Date on Master's Thesis/Doctoral Dissertation


Document Type

Master's Thesis

Degree Name

M. Eng.


Electrical and Computer Engineering

Committee Chair

Farag, Aly A.

Author's Keywords

Lung cancer; Lung nodule; CAD system; Nodule detection; Medical imaging


Lungs--Cancer--Diagnosis; Diagnostic Imaging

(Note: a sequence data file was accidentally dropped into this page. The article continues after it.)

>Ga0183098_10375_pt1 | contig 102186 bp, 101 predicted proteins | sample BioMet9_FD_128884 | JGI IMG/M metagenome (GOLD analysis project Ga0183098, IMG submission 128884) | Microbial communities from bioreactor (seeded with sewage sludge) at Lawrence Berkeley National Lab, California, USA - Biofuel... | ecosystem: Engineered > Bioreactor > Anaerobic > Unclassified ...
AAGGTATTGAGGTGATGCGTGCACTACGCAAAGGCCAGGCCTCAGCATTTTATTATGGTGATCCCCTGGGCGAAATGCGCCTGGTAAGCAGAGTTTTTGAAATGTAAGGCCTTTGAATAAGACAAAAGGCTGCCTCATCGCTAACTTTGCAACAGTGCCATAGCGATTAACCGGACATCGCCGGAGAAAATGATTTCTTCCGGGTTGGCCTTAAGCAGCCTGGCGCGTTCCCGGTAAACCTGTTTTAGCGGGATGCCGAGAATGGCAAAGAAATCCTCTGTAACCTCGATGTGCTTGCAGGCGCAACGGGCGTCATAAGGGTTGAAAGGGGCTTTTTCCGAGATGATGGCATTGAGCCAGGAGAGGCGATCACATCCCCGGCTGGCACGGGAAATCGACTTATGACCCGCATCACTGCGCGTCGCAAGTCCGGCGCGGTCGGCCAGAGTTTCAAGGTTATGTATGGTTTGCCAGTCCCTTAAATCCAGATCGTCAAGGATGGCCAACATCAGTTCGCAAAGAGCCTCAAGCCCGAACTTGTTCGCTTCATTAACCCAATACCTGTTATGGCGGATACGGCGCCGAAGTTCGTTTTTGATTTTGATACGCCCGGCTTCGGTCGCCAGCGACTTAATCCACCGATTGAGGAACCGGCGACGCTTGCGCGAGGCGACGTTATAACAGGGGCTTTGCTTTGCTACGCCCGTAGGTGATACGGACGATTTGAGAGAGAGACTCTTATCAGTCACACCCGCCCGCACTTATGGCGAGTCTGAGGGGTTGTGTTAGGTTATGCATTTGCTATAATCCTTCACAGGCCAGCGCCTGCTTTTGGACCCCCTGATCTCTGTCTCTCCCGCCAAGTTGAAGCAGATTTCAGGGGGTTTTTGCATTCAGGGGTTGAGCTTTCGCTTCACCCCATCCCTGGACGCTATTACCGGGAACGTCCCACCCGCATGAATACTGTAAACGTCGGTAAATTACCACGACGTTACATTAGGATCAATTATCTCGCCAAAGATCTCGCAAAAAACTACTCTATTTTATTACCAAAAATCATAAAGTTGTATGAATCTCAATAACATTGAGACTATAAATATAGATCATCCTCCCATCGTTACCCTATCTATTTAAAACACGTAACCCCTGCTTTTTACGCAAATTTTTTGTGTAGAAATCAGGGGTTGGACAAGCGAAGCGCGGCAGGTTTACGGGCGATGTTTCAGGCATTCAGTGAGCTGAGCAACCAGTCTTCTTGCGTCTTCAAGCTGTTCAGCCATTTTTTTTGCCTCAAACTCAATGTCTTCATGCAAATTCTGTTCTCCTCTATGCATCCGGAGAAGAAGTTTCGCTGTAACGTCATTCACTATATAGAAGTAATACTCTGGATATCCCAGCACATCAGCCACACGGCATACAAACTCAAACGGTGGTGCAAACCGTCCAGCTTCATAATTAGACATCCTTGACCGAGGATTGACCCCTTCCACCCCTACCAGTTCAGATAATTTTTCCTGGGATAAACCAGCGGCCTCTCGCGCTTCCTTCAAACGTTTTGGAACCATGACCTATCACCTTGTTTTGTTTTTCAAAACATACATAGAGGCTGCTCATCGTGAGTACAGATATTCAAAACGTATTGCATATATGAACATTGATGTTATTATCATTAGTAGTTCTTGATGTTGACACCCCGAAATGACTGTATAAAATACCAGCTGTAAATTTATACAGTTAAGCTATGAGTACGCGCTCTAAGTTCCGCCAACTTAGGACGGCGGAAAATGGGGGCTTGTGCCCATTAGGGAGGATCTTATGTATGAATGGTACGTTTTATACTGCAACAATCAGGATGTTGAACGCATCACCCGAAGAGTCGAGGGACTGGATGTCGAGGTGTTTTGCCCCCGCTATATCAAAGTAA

Lung cancer is the deadliest type of known cancer in the United States, claiming hundreds of thousands of lives each year. However, despite the high mortality rate, the 5-year survival rate after resection of Stage 1A non–small cell lung cancer is currently in the range of 62%– 82% and in recent studies even 90%. Patient survival is highly correlated with early detection. Computed Tomography (CT) technology services the early detection of lung cancer tremendously by offering a minimally invasive medical diagnostic tool. Some early types of lung cancer begin with a small mass of tissue within the lung, less than 3 cm in diameter, called a nodule. Most nodules found in a lung are benign, but a small population of them becomes malignant over time. Expert analysis of CT scans is the first step in determining whether a nodule presents a possibility for malignancy but, due to such low spatial support, many potentially harmful nodules go undetected until other symptoms motivate a more thorough search. Computer Vision and Pattern Recognition techniques can play a significant role in aiding the process of detecting and diagnosing lung nodules. This thesis outlines the development of a CAD system which, given an input CT scan, provides a functional and fast, second-opinion diagnosis to physicians. The entire process of lung nodule screening has been cast as a system, which can be enhanced by modern computing technology, with the hopes of providing a feasible diagnostic tool for clinical use. It should be noted that the proposed CAD system is presented as a tool for experts—not a replacement for them. The primary motivation of this thesis is the design of a system that could act as a catalyst for reducing the mortality rate associated with lung cancer.